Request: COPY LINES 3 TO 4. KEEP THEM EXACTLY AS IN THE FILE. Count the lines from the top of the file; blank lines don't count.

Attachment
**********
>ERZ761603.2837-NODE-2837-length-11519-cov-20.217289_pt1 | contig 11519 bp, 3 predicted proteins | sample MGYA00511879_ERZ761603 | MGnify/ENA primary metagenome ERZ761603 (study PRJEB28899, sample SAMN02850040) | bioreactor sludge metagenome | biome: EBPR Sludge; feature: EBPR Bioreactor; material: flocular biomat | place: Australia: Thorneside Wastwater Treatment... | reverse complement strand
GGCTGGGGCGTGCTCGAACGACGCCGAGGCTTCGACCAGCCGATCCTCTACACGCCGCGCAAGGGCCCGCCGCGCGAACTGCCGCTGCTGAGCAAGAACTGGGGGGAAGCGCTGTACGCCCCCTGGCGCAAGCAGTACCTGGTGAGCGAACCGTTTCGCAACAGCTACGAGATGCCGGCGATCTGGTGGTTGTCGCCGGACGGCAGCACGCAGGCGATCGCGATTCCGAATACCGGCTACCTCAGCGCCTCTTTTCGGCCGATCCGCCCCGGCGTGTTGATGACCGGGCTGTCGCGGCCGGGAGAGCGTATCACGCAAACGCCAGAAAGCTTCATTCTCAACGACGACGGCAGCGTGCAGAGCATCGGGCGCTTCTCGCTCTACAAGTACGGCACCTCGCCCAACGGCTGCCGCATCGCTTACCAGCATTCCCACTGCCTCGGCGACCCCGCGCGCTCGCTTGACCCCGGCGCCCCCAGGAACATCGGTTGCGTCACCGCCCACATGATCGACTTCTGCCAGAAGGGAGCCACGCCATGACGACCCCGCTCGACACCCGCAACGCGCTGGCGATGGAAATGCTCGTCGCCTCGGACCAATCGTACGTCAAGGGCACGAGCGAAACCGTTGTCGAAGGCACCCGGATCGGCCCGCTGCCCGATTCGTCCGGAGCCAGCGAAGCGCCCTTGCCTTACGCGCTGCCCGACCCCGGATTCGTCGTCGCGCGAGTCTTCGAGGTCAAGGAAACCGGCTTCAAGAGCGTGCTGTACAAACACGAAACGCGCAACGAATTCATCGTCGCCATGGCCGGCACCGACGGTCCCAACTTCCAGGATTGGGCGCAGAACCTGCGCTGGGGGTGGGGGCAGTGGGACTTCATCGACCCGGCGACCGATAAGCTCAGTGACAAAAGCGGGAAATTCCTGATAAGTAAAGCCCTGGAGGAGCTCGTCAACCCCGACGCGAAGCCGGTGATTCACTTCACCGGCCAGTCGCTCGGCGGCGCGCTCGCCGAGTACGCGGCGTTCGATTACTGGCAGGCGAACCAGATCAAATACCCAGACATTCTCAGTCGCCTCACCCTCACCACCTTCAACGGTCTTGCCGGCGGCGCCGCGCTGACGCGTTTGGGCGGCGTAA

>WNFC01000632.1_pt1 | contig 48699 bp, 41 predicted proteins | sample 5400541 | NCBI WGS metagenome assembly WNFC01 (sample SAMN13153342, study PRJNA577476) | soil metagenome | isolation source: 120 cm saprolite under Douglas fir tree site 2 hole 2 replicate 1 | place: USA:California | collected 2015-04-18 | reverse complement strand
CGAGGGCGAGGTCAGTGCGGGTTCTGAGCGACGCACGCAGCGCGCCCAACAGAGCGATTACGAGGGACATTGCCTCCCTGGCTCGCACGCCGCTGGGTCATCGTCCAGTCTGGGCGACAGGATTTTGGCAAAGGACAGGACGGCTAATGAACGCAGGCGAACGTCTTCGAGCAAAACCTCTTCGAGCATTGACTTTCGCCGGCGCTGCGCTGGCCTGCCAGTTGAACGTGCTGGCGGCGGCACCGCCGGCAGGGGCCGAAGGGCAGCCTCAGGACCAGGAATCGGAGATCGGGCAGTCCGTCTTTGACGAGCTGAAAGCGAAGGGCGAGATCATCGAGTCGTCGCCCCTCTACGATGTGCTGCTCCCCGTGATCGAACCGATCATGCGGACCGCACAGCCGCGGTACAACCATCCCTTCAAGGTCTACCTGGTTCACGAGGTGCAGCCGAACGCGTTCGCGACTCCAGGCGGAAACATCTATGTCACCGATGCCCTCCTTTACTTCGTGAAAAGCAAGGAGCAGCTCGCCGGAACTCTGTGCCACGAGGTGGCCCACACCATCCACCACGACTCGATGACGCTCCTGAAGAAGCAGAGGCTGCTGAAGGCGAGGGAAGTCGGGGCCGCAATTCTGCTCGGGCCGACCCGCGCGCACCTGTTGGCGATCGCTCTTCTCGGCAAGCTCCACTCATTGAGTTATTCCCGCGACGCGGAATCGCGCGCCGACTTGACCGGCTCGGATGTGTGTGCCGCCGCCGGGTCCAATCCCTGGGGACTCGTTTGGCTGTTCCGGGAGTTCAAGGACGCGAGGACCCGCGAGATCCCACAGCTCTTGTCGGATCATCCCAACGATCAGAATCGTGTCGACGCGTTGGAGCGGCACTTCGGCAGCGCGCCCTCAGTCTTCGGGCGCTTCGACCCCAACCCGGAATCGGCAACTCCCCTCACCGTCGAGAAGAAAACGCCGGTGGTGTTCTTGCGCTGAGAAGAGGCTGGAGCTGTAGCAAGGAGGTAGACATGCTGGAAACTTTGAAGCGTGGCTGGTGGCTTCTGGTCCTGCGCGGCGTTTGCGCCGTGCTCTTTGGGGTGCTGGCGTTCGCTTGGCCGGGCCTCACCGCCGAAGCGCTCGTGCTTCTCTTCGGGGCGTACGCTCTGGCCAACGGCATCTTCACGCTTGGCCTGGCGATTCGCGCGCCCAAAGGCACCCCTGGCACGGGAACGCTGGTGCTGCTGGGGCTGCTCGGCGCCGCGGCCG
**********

>WNFC01000632.1_pt1 | contig 48699 bp, 41 predicted proteins | sample 5400541 | NCBI WGS metagenome assembly WNFC01 (sample SAMN13153342, study PRJNA577476) | soil metagenome | isolation source: 120 cm saprolite under Douglas fir tree site 2 hole 2 replicate 1 | place: USA:California | collected 2015-04-18 | reverse complement strand
CGAGGGCGAGGTCAGTGCGGGTTCTGAGCGACGCACGCAGCGCGCCCAACAGAGCGATTACGAGGGACATTGCCTCCCTGGCTCGCACGCCGCTGGGTCATCGTCCAGTCTGGGCGACAGGATTTTGGCAAAGGACAGGACGGCTAATGAACGCAGGCGAACGTCTTCGAGCAAAACCTCTTCGAGCATTGACTTTCGCCGGCGCTGCGCTGGCCTGCCAGTTGAACGTGCTGGCGGCGGCACCGCCGGCAGGGGCCGAAGGGCAGCCTCAGGACCAGGAATCGGAGATCGGGCAGTCCGTCTTTGACGAGCTGAAAGCGAAGGGCGAGATCATCGAGTCGTCGCCCCTCTACGATGTGCTGCTCCCCGTGATCGAACCGATCATGCGGACCGCACAGCCGCGGTACAACCATCCCTTCAAGGTCTACCTGGTTCACGAGGTGCAGCCGAACGCGTTCGCGACTCCAGGCGGAAACATCTATGTCACCGATGCCCTCCTTTACTTCGTGAAAAGCAAGGAGCAGCTCGCCGGAACTCTGTGCCACGAGGTGGCCCACACCATCCACCACGACTCGATGACGCTCCTGAAGAAGCAGAGGCTGCTGAAGGCGAGGGAAGTCGGGGCCGCAATTCTGCTCGGGCCGACCCGCGCGCACCTGTTGGCGATCGCTCTTCTCGGCAAGCTCCACTCATTGAGTTATTCCCGCGACGCGGAATCGCGCGCCGACTTGACCGGCTCGGATGTGTGTGCCGCCGCCGGGTCCAATCCCTGGGGACTCGTTTGGCTGTTCCGGGAGTTCAAGGACGCGAGGACCCGCGAGATCCCACAGCTCTTGTCGGATCATCCCAACGATCAGAATCGTGTCGACGCGTTGGAGCGGCACTTCGGCAGCGCGCCCTCAGTCTTCGGGCGCTTCGACCCCAACCCGGAATCGGCAACTCCCCTCACCGTCGAGAAGAAAACGCCGGTGGTGTTCTTGCGCTGAGAAGAGGCTGGAGCTGTAGCAAGGAGGTAGACATGCTGGAAACTTTGAAGCGTGGCTGGTGGCTTCTGGTCCTGCGCGGCGTTTGCGCCGTGCTCTTTGGGGTGCTGGCGTTCGCTTGGCCGGGCCTCACCGCCGAAGCGCTCGTGCTTCTCTTCGGGGCGTACGCTCTGGCCAACGGCATCTTCACGCTTGGCCTGGCGATTCGCGCGCCCAAAGGCACCCCTGGCACGGGAACGCTGGTGCTGCTGGGGCTGCTCGGCGCCGCGGCCG